In 2017-2018, Recovering the US Hispanic Literary Heritage conducted a survey of small historical societies, libraries and museums in the Southwest that might hold Hispanic archival materials and to assess how they were preserved and made accessible. The survey results were published on Recovery’s website to serve as a guide to Hispanic materials at small institutions.
The final phase of the project involved inviting personnel from these small institutions to a meeting to offer us feedback and other projects that could plan out a larger, second project and to offer basic training to the personnel at these collections, to help stabilize the collections and make them accessible.
In summary 358 surveys were distributed. Of these, 59 were completed and returned. This effort was followed up with phone and email contacts to 36 institutions. Of the final list of 36 organizations reporting fully, we invited 18 to come to Houston for a full-day conference; of these 8 attended and participated in the conference. The final “Guide” published on Recovery’s website includes the full report of holdings of these institutions, the types of institutions and their needs; in these, there was a considerable amount of Hispanic archival materials identified, so as to justify the need for this project.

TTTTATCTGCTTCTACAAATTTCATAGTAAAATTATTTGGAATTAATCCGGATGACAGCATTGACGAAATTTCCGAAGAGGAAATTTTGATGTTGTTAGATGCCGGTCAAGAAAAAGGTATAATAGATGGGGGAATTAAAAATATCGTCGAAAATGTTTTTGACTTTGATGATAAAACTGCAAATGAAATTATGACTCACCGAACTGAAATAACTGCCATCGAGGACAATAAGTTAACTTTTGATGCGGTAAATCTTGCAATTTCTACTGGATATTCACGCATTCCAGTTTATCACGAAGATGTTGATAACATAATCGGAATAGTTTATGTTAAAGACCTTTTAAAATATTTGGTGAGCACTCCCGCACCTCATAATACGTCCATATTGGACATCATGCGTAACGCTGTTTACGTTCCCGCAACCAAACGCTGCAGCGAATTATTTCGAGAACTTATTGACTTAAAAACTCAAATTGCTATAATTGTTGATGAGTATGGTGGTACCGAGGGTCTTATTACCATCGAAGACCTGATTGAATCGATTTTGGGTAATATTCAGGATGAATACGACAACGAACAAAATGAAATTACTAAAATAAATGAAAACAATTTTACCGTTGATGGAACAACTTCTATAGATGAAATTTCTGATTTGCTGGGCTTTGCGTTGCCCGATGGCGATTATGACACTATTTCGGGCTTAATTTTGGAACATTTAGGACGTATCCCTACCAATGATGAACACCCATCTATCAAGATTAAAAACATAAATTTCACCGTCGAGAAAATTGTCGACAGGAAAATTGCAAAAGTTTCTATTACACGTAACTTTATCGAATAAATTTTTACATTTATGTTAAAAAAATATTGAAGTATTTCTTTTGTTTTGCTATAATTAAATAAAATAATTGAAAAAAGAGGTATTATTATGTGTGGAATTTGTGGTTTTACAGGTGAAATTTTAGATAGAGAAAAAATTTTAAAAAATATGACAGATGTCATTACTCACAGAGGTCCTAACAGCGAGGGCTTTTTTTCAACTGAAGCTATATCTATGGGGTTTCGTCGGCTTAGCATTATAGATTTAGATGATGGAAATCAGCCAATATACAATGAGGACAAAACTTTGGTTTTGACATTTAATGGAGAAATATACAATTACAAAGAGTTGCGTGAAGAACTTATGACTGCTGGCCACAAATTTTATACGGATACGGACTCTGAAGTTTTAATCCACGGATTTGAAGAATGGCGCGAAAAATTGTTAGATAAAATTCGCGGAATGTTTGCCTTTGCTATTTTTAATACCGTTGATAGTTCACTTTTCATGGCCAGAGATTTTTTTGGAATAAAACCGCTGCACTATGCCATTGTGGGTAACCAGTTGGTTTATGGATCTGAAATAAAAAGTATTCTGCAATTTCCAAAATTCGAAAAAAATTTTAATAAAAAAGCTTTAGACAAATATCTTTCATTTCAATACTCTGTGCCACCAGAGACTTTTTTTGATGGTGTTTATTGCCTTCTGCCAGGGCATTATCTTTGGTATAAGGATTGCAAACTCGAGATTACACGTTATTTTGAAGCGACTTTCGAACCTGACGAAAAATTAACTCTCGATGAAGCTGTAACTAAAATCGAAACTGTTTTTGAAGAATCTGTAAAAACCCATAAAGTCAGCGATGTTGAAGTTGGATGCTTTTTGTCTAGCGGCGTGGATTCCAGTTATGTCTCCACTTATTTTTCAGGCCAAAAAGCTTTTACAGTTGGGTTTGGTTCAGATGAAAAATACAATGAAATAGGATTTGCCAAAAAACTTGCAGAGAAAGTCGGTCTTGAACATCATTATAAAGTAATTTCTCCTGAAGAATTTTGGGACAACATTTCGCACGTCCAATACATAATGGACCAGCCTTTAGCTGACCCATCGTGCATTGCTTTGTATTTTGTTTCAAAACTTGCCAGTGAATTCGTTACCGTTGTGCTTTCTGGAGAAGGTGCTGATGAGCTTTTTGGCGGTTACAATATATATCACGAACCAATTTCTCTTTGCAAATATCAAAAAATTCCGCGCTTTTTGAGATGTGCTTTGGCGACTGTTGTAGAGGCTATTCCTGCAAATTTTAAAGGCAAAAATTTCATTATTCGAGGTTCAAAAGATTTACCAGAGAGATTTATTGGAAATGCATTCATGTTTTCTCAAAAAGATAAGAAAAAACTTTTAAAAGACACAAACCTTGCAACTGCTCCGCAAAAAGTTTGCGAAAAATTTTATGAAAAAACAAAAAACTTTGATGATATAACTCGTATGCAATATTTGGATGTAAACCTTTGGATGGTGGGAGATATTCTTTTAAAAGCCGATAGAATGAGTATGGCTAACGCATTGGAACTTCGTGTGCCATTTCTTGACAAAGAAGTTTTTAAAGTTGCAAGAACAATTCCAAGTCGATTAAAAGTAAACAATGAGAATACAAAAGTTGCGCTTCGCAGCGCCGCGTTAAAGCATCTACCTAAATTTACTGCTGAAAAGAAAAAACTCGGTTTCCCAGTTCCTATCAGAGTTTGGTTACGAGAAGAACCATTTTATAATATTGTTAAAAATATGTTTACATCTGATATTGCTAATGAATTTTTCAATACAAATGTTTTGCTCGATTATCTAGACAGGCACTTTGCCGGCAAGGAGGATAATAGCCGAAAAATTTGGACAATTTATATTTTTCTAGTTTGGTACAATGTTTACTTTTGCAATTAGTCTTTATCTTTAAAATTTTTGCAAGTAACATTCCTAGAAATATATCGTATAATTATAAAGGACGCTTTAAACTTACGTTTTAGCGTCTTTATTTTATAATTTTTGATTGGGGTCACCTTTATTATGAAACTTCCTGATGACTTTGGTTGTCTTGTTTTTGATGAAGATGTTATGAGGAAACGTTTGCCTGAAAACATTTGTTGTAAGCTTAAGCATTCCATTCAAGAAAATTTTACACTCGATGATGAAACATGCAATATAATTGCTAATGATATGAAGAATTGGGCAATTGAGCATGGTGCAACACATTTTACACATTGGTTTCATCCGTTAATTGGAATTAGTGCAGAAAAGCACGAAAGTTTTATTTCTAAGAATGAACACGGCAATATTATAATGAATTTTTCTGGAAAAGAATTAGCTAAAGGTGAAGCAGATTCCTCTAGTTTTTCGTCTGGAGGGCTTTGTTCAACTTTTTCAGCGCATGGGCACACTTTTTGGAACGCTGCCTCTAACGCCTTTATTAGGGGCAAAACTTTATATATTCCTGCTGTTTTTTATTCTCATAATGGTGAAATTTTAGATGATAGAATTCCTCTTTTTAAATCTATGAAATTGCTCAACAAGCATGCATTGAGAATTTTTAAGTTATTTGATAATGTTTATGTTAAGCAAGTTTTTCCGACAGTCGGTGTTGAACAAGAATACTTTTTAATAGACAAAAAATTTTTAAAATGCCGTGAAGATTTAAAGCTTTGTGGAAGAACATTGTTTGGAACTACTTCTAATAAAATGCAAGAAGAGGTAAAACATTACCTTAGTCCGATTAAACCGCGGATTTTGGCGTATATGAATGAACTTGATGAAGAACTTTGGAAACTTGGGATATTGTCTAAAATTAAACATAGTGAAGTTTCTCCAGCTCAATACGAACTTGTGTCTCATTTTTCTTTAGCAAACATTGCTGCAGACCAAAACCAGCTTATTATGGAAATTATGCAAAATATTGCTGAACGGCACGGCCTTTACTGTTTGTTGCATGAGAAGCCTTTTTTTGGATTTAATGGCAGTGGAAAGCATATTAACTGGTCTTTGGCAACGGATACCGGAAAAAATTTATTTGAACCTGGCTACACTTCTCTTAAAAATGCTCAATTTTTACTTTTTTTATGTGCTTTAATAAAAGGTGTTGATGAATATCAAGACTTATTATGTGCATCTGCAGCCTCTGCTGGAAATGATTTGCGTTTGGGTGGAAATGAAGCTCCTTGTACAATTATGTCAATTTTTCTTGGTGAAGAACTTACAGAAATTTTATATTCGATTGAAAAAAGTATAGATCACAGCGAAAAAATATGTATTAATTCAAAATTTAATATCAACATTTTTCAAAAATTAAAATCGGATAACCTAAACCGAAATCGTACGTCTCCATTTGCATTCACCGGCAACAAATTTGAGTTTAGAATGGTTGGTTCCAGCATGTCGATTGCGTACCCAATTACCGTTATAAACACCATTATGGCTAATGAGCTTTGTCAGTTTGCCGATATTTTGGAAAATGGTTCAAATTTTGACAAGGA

On Friday April 27, 2018, we brought in the historical society directors to the University of Houston to give us feedback, receive some training and plan the next steps.
Nicolás Kanellos, Ph. D.
Brown Foundation Professor of Hispanic Studies
Director, Recovering the US Hispanic Literary Heritage
On May 14, 2019, in a collaboration between the League of United Latin American Citizens (LULAC) Council 60, the University of Houston’s Recovering the US Hispanic Literary Heritage/Arte Público Press, and SERJobs, members of the community gathered to celebrate the launch of the Alonso S. Perales Digital Archive. Among those in attendance was Perales’ daughter, Marta Perales Carrizales. This digital archive marks the first digitized collection on the Recovering the US Hispanic Literary Heritage Digital Archives site.